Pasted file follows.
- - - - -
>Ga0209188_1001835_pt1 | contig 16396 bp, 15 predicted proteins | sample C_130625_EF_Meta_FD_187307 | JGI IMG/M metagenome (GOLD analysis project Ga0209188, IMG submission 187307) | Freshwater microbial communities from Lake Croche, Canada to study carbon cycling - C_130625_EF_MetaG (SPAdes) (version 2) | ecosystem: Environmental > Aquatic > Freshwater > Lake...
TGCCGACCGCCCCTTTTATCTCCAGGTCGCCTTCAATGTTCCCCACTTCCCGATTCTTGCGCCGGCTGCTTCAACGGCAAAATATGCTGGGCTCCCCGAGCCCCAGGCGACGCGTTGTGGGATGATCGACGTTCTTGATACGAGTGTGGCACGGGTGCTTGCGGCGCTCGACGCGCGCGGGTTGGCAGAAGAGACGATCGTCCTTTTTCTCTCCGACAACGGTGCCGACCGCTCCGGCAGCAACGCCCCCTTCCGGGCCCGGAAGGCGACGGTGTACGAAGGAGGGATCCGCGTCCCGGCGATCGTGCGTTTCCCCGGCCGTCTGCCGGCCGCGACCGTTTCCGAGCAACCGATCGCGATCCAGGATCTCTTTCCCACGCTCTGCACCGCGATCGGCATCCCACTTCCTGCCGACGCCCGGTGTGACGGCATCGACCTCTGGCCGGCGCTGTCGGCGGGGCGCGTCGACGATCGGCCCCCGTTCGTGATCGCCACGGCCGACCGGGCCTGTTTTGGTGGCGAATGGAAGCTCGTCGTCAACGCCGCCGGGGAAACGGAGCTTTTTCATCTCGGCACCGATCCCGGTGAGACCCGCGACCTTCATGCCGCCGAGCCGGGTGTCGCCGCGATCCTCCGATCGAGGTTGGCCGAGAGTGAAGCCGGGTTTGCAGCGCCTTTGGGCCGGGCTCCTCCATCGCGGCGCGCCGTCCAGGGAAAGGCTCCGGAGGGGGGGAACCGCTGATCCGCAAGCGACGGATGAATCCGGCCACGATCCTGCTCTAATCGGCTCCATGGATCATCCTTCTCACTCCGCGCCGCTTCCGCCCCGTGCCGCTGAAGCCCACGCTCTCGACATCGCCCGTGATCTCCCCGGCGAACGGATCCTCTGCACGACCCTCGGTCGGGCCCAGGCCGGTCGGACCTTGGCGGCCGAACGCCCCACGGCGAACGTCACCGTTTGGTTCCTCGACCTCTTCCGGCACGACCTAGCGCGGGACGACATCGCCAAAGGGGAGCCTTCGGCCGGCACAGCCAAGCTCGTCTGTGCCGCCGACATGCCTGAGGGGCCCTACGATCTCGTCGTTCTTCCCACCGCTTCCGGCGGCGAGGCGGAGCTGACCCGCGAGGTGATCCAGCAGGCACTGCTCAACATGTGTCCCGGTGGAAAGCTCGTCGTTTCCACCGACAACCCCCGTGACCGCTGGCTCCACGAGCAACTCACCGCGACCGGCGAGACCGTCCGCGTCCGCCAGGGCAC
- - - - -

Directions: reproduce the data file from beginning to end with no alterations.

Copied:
>Ga0209188_1001835_pt1 | contig 16396 bp, 15 predicted proteins | sample C_130625_EF_Meta_FD_187307 | JGI IMG/M metagenome (GOLD analysis project Ga0209188, IMG submission 187307) | Freshwater microbial communities from Lake Croche, Canada to study carbon cycling - C_130625_EF_MetaG (SPAdes) (version 2) | ecosystem: Environmental > Aquatic > Freshwater > Lake...
TGCCGACCGCCCCTTTTATCTCCAGGTCGCCTTCAATGTTCCCCACTTCCCGATTCTTGCGCCGGCTGCTTCAACGGCAAAATATGCTGGGCTCCCCGAGCCCCAGGCGACGCGTTGTGGGATGATCGACGTTCTTGATACGAGTGTGGCACGGGTGCTTGCGGCGCTCGACGCGCGCGGGTTGGCAGAAGAGACGATCGTCCTTTTTCTCTCCGACAACGGTGCCGACCGCTCCGGCAGCAACGCCCCCTTCCGGGCCCGGAAGGCGACGGTGTACGAAGGAGGGATCCGCGTCCCGGCGATCGTGCGTTTCCCCGGCCGTCTGCCGGCCGCGACCGTTTCCGAGCAACCGATCGCGATCCAGGATCTCTTTCCCACGCTCTGCACCGCGATCGGCATCCCACTTCCTGCCGACGCCCGGTGTGACGGCATCGACCTCTGGCCGGCGCTGTCGGCGGGGCGCGTCGACGATCGGCCCCCGTTCGTGATCGCCACGGCCGACCGGGCCTGTTTTGGTGGCGAATGGAAGCTCGTCGTCAACGCCGCCGGGGAAACGGAGCTTTTTCATCTCGGCACCGATCCCGGTGAGACCCGCGACCTTCATGCCGCCGAGCCGGGTGTCGCCGCGATCCTCCGATCGAGGTTGGCCGAGAGTGAAGCCGGGTTTGCAGCGCCTTTGGGCCGGGCTCCTCCATCGCGGCGCGCCGTCCAGGGAAAGGCTCCGGAGGGGGGGAACCGCTGATCCGCAAGCGACGGATGAATCCGGCCACGATCCTGCTCTAATCGGCTCCATGGATCATCCTTCTCACTCCGCGCCGCTTCCGCCCCGTGCCGCTGAAGCCCACGCTCTCGACATCGCCCGTGATCTCCCCGGCGAACGGATCCTCTGCACGACCCTCGGTCGGGCCCAGGCCGGTCGGACCTTGGCGGCCGAACGCCCCACGGCGAACGTCACCGTTTGGTTCCTCGACCTCTTCCGGCACGACCTAGCGCGGGACGACATCGCCAAAGGGGAGCCTTCGGCCGGCACAGCCAAGCTCGTCTGTGCCGCCGACATGCCTGAGGGGCCCTACGATCTCGTCGTTCTTCCCACCGCTTCCGGCGGCGAGGCGGAGCTGACCCGCGAGGTGATCCAGCAGGCACTGCTCAACATGTGTCCCGGTGGAAAGCTCGTCGTTTCCACCGACAACCCCCGTGACCGCTGGCTCCACGAGCAACTCACCGCGACCGGCGAGACCGTCCGCGTCCGCCAGGGCAC